|Publication number||US6838944 B2|
|Application number||US 10/696,168|
|Publication date||Jan 4, 2005|
|Filing date||Oct 29, 2003|
|Priority date||Nov 9, 2000|
|Also published as||US6509799, US6653904, US20030030495, US20040085138|
|Publication number||10696168, 696168, US 6838944 B2, US 6838944B2, US-B2-6838944, US6838944 B2, US6838944B2|
|Inventors||Luiz M. Franca-Neto|
|Original Assignee||Intel Corporation|
|Export Citation||BiBTeX, EndNote, RefMan|
|Patent Citations (5), Referenced by (6), Classifications (14), Legal Events (3)|
|External Links: USPTO, USPTO Assignment, Espacenet|
This application is a divisional of U.S. patent application Ser. No. 10/277,015, filed Oct. 21, 2000 now U.S. Pat. No. 6,653,904, which is a divisional of U.S. patent application Ser. No. 09/711,332, filed Nov. 9, 2000, now issued as U.S. Pat. No. 6,509.799 on Jan. 21, 2003, both of which are incorporated herein by reference.
The invention relates generally to radio frequency amplifiers and, more particularly, to integrated radio frequency amplifiers.
Radio frequency (RF) circuits that are integrated onto a semiconductor chip for use in wireless communications are becoming increasingly popular. RF circuits typically include one or more resonant circuit portions that limit operation of the RF circuit to a frequency range of interest. Because of variations in the circuit fabrication process, however, the resonant frequency of RF circuits often needs to be tuned after circuit fabrication to achieve the desired frequency range. For non-integrated RF circuits, this tuning procedure is often done manually by physically adjusting the device structures. Such physical tuning is time consuming and labor intensive and adds significantly to the overall manufacturing cost of RF circuits. For integrated RF circuits, it is not normally desirable and sometimes even impossible to perform similar physical adjustments.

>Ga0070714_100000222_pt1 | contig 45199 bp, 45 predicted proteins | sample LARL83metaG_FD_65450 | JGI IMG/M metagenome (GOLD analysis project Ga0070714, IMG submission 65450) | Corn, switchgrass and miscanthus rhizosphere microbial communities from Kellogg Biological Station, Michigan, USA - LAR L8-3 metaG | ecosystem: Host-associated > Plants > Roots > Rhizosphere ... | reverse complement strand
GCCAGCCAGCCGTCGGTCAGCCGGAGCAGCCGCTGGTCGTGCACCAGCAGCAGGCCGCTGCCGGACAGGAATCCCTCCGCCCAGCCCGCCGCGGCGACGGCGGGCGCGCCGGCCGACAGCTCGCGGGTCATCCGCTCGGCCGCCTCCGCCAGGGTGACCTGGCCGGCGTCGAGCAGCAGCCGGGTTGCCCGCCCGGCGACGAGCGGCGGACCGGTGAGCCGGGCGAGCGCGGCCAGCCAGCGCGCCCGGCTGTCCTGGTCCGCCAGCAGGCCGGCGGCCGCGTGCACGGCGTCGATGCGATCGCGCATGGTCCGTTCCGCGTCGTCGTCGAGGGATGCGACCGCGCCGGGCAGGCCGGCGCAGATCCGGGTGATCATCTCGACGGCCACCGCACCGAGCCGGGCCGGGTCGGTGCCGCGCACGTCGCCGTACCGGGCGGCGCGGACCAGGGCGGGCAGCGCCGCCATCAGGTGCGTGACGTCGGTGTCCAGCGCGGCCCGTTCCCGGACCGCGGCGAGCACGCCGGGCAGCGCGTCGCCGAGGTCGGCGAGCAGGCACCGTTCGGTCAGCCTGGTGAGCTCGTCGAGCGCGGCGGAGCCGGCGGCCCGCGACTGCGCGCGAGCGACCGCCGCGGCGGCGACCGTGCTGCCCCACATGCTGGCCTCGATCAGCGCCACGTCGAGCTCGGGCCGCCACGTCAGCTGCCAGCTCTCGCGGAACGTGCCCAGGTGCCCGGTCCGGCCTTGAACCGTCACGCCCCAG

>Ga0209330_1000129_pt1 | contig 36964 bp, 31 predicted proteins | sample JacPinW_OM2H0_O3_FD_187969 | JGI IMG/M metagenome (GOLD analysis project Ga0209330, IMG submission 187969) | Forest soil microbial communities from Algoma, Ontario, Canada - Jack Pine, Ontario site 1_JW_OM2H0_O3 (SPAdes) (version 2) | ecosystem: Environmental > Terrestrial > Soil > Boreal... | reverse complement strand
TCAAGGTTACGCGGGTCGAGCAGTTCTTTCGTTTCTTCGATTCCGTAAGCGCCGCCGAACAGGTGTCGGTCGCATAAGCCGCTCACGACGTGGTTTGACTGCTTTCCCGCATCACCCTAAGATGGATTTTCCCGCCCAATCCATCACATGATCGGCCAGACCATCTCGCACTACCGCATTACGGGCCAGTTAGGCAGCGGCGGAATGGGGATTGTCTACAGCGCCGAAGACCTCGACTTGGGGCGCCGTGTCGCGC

Therefore, there is a need for a method and apparatus for tuning integrated RF circuits.
In the following detailed description, reference is made to the accompanying drawings that show, by way of illustration, specific embodiments in which the invention may be practiced. These embodiments are described in sufficient detail to enable those skilled in the art to practice the invention. It is to be understood that the various embodiments of the invention, although different, are not necessarily mutually exclusive. For example, a particular feature, structure, or characteristic described herein in connection with one embodiment may be implemented within other embodiments without departing from the spirit and scope of the invention. In addition, it is to be understood that the location or arrangement of individual elements within each disclosed embodiment may be modified without departing from the spirit and scope of the invention. The following detailed description is, therefore, not to be taken in a limiting sense, and the scope of the present invention is defined only by the appended claims, appropriately interpreted, along with the full range of equivalents to which the claims are entitled. In the drawings, like numerals refer to the same or similar functionality throughout the several views.